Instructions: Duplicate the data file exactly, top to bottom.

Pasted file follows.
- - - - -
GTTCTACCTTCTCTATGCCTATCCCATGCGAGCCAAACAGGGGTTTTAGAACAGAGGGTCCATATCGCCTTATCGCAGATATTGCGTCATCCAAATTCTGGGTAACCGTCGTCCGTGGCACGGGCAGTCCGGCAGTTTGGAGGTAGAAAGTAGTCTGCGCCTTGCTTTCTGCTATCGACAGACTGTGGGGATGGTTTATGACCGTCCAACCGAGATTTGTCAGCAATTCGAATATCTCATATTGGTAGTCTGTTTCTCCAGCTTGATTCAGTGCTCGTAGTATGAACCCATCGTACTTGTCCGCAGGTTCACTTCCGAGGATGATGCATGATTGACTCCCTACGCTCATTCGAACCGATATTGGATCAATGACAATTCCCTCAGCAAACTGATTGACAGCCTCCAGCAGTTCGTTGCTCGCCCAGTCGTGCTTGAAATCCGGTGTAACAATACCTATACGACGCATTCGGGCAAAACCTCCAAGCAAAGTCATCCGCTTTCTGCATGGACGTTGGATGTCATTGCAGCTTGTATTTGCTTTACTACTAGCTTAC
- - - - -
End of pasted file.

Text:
GTTCTACCTTCTCTATGCCTATCCCATGCGAGCCAAACAGGGGTTTTAGAACAGAGGGTCCATATCGCCTTATCGCAGATATTGCGTCATCCAAATTCTGGGTAACCGTCGTCCGTGGCACGGGCAGTCCGGCAGTTTGGAGGTAGAAAGTAGTCTGCGCCTTGCTTTCTGCTATCGACAGACTGTGGGGATGGTTTATGACCGTCCAACCGAGATTTGTCAGCAATTCGAATATCTCATATTGGTAGTCTGTTTCTCCAGCTTGATTCAGTGCTCGTAGTATGAACCCATCGTACTTGTCCGCAGGTTCACTTCCGAGGATGATGCATGATTGACTCCCTACGCTCATTCGAACCGATATTGGATCAATGACAATTCCCTCAGCAAACTGATTGACAGCCTCCAGCAGTTCGTTGCTCGCCCAGTCGTGCTTGAAATCCGGTGTAACAATACCTATACGACGCATTCGGGCAAAACCTCCAAGCAAAGTCATCCGCTTTCTGCATGGACGTTGGATGTCATTGCAGCTTGTATTTGCTTTACTACTAGCTTAC